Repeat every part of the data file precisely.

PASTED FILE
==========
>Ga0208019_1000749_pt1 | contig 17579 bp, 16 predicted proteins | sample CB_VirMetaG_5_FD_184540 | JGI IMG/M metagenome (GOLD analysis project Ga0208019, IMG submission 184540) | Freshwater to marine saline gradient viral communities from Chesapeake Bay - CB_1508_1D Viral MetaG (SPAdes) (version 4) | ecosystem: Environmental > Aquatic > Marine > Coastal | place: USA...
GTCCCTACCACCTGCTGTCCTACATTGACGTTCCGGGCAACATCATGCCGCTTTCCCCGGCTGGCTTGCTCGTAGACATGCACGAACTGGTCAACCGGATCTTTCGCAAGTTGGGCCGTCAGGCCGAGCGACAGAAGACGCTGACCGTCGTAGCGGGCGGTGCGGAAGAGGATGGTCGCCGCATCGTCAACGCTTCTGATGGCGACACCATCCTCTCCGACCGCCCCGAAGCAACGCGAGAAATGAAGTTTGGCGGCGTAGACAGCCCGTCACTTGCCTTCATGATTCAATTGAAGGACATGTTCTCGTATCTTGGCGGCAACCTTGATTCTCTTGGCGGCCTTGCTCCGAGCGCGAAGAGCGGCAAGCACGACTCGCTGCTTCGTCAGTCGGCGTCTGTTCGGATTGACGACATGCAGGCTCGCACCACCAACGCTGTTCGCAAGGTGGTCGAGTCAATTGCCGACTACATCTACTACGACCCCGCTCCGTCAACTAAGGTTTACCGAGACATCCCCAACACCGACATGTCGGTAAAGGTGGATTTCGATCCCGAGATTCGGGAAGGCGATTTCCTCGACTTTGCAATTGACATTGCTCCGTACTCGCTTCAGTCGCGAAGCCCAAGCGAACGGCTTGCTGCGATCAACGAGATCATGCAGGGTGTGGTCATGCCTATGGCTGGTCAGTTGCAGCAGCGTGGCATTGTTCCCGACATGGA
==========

>Ga0208019_1000749_pt1 | contig 17579 bp, 16 predicted proteins | sample CB_VirMetaG_5_FD_184540 | JGI IMG/M metagenome (GOLD analysis project Ga0208019, IMG submission 184540) | Freshwater to marine saline gradient viral communities from Chesapeake Bay - CB_1508_1D Viral MetaG (SPAdes) (version 4) | ecosystem: Environmental > Aquatic > Marine > Coastal | place: USA...
GTCCCTACCACCTGCTGTCCTACATTGACGTTCCGGGCAACATCATGCCGCTTTCCCCGGCTGGCTTGCTCGTAGACATGCACGAACTGGTCAACCGGATCTTTCGCAAGTTGGGCCGTCAGGCCGAGCGACAGAAGACGCTGACCGTCGTAGCGGGCGGTGCGGAAGAGGATGGTCGCCGCATCGTCAACGCTTCTGATGGCGACACCATCCTCTCCGACCGCCCCGAAGCAACGCGAGAAATGAAGTTTGGCGGCGTAGACAGCCCGTCACTTGCCTTCATGATTCAATTGAAGGACATGTTCTCGTATCTTGGCGGCAACCTTGATTCTCTTGGCGGCCTTGCTCCGAGCGCGAAGAGCGGCAAGCACGACTCGCTGCTTCGTCAGTCGGCGTCTGTTCGGATTGACGACATGCAGGCTCGCACCACCAACGCTGTTCGCAAGGTGGTCGAGTCAATTGCCGACTACATCTACTACGACCCCGCTCCGTCAACTAAGGTTTACCGAGACATCCCCAACACCGACATGTCGGTAAAGGTGGATTTCGATCCCGAGATTCGGGAAGGCGATTTCCTCGACTTTGCAATTGACATTGCTCCGTACTCGCTTCAGTCGCGAAGCCCAAGCGAACGGCTTGCTGCGATCAACGAGATCATGCAGGGTGTGGTCATGCCTATGGCTGGTCAGTTGCAGCAGCGTGGCATTGTTCCCGACATGGA